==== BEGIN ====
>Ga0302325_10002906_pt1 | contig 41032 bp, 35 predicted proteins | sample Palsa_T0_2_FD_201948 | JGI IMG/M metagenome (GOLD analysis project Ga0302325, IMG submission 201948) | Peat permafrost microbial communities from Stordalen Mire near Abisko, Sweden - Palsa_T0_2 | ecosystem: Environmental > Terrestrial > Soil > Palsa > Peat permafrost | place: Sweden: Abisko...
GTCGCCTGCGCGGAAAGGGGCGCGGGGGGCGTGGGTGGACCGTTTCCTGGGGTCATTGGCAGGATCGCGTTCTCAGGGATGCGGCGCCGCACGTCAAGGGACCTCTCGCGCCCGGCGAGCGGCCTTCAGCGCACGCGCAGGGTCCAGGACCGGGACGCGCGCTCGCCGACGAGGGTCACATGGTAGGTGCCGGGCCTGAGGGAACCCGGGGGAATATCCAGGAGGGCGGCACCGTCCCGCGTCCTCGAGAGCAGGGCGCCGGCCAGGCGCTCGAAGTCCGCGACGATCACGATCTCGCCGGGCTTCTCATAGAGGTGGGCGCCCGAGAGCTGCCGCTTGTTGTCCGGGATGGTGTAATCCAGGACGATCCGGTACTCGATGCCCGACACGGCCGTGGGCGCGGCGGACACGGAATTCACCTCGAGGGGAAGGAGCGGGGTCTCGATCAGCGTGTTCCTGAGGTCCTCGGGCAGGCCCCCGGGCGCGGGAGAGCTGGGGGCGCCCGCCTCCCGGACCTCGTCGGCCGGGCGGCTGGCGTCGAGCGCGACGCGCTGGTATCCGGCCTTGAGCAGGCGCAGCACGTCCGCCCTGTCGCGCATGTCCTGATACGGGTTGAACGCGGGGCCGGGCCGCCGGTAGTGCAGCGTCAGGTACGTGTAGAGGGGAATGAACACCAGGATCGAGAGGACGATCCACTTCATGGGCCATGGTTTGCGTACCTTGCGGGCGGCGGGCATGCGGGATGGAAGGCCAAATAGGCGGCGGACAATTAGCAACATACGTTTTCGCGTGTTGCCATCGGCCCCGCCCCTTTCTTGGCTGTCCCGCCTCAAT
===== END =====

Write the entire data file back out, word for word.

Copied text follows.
>Ga0302325_10002906_pt1 | contig 41032 bp, 35 predicted proteins | sample Palsa_T0_2_FD_201948 | JGI IMG/M metagenome (GOLD analysis project Ga0302325, IMG submission 201948) | Peat permafrost microbial communities from Stordalen Mire near Abisko, Sweden - Palsa_T0_2 | ecosystem: Environmental > Terrestrial > Soil > Palsa > Peat permafrost | place: Sweden: Abisko...
GTCGCCTGCGCGGAAAGGGGCGCGGGGGGCGTGGGTGGACCGTTTCCTGGGGTCATTGGCAGGATCGCGTTCTCAGGGATGCGGCGCCGCACGTCAAGGGACCTCTCGCGCCCGGCGAGCGGCCTTCAGCGCACGCGCAGGGTCCAGGACCGGGACGCGCGCTCGCCGACGAGGGTCACATGGTAGGTGCCGGGCCTGAGGGAACCCGGGGGAATATCCAGGAGGGCGGCACCGTCCCGCGTCCTCGAGAGCAGGGCGCCGGCCAGGCGCTCGAAGTCCGCGACGATCACGATCTCGCCGGGCTTCTCATAGAGGTGGGCGCCCGAGAGCTGCCGCTTGTTGTCCGGGATGGTGTAATCCAGGACGATCCGGTACTCGATGCCCGACACGGCCGTGGGCGCGGCGGACACGGAATTCACCTCGAGGGGAAGGAGCGGGGTCTCGATCAGCGTGTTCCTGAGGTCCTCGGGCAGGCCCCCGGGCGCGGGAGAGCTGGGGGCGCCCGCCTCCCGGACCTCGTCGGCCGGGCGGCTGGCGTCGAGCGCGACGCGCTGGTATCCGGCCTTGAGCAGGCGCAGCACGTCCGCCCTGTCGCGCATGTCCTGATACGGGTTGAACGCGGGGCCGGGCCGCCGGTAGTGCAGCGTCAGGTACGTGTAGAGGGGAATGAACACCAGGATCGAGAGGACGATCCACTTCATGGGCCATGGTTTGCGTACCTTGCGGGCGGCGGGCATGCGGGATGGAAGGCCAAATAGGCGGCGGACAATTAGCAACATACGTTTTCGCGTGTTGCCATCGGCCCCGCCCCTTTCTTGGCTGTCCCGCCTCAAT